Comparing Revolutions – Learning from the Arab World and the Fall of Communism Resource Page
Comparing Revolutions – Learning from the Arab World and the Fall of Communism.
As part of International Education Week, this one-session webinar will employ a comparative lens to see what lessons and questions from Russian history can inform our current thinking about political transformation in the Arab world. Learn more about this webinar here.
View a recording of this webinar.
Russia and Eurasia
Everything You Think You Know About the Collapse of the Soviet Union is Wrong Leon Aron in Foreign Policy, July/Aug 2011, Issue 187, p. 64-70
Revolution’s End: Looking at the Arab Spring Through 20 Years of Post-Soviet History Susan Glasser in Foreign Policy August 8, 2011
Conference Report, “What Does the Arab Spring Mean for Russia, Central Asia, and the Caucasus?” A report of the CSIS Russia and Eurasia Program, Center for Strategic and International Studies, September 2011
See a full list of articles and resources on the Outreach Center page Teaching the Arab Transformation.
Russia and Eurasia
Lenin’s Tomb: The Last Days of the Soviet Empire by David Remnick
In the tradition of John Reed's classic Ten Days That Shook the World, this bestselling account of the collapse of the Soviet Union combines the global vision of the best historical scholarship with the immediacy of eyewitness journalism. "A moving illumination . . . Remnick is the witness for us all." —Wall Street Journal.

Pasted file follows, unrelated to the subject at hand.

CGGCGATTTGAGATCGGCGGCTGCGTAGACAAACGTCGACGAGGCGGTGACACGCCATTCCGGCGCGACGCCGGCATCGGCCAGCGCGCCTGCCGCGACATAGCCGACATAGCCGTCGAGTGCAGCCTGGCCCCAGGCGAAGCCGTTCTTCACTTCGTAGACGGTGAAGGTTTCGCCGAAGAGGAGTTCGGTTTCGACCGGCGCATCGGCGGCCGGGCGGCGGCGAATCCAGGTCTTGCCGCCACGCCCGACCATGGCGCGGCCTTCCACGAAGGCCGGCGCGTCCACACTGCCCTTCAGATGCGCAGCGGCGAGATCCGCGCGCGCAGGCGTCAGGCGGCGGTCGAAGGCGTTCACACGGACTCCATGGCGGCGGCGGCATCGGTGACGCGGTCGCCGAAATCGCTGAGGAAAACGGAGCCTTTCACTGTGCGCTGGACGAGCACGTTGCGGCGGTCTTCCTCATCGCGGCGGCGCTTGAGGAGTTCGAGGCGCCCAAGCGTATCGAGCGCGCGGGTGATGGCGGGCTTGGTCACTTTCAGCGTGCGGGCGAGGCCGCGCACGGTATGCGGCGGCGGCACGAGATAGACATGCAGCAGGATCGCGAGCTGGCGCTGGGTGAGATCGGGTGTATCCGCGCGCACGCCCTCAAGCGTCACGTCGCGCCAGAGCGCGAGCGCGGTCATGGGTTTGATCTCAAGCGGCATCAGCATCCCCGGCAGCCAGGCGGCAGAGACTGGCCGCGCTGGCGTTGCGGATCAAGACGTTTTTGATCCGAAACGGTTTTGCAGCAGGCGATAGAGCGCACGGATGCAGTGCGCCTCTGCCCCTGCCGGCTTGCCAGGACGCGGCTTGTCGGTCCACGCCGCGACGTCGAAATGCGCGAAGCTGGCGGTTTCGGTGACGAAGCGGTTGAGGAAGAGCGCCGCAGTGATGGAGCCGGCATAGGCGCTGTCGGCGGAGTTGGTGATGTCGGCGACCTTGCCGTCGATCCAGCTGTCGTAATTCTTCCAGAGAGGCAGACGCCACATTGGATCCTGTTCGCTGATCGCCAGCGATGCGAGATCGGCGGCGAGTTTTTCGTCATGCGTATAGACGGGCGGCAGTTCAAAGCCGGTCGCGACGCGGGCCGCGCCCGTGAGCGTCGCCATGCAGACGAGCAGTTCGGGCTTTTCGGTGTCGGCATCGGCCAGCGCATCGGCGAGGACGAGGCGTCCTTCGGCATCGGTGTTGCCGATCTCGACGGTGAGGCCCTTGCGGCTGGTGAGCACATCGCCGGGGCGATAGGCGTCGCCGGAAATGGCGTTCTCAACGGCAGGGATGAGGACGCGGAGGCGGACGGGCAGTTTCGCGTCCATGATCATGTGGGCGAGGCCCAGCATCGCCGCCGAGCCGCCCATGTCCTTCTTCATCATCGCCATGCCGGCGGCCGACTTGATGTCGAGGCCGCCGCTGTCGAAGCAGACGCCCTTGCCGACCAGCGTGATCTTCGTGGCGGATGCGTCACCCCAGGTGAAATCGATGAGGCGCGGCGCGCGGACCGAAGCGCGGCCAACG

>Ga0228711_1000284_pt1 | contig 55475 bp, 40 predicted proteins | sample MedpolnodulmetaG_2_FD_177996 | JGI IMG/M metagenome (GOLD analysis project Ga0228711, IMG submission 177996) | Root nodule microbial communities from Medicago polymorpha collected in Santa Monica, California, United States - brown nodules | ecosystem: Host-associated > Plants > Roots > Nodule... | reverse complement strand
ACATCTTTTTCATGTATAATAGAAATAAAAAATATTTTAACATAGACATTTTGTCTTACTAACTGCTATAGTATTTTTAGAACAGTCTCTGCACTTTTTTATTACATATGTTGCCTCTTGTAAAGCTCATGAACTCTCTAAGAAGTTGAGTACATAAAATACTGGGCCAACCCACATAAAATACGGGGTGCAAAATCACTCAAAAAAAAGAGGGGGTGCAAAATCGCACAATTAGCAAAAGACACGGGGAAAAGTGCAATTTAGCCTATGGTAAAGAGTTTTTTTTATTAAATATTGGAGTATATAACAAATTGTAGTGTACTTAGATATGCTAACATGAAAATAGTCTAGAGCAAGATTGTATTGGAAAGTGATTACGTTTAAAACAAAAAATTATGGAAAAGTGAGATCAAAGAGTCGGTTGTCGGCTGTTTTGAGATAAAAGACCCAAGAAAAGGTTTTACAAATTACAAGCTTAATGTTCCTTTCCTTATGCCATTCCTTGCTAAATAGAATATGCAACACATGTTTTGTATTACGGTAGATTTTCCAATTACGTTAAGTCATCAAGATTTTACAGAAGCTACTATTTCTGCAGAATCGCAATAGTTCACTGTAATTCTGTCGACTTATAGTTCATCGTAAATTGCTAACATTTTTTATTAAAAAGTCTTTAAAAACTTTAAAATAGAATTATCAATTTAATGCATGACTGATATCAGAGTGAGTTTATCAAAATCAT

Autopsy on an Empire by Ambassador Jack Matlock
First posted to Moscow in 1962, Jack Matlock was America's man on the scene for most of the Cold War. Filled with portraits of the major players, including Gorbachev, Yeltsin, Reagan, and Bush, this dramatic, eyewitness account of those momentous years contains many new revelations and insights into the decisions of American policymakers.
See a selection of visual and graphic arts associated with the Arab Transformation available in the Outreach Center Library Highlights Catalog.
"Goodbye Lenin!” Directed by Wolfgang Becker
The movie starts in East Germany before the fall of communism; our hero, Alex (Daniel Bruhl), describes how his mother (Katrin Sass), a true believer in the communist cause, has a heart attack when she sees him being clubbed by police at a protest. She falls into a coma for eight months--during which the Berlin Wall comes down. When she awakens, her fragile health must avoid any shocks, so Alex creates an elusive reality around his bedridden mother to convince her that communism is still alive.
“My Perestroika” by Robin Hessman*
MY PERESTROIKA follows five ordinary Russians living in extraordinary times — from their sheltered Soviet childhood, to the collapse of the Soviet Union during their teenage years, to the constantly shifting political landscape of post-Soviet Russia. Together, these childhood classmates paint a complex picture of the dreams and disillusionment of those raised behind the Iron Curtain.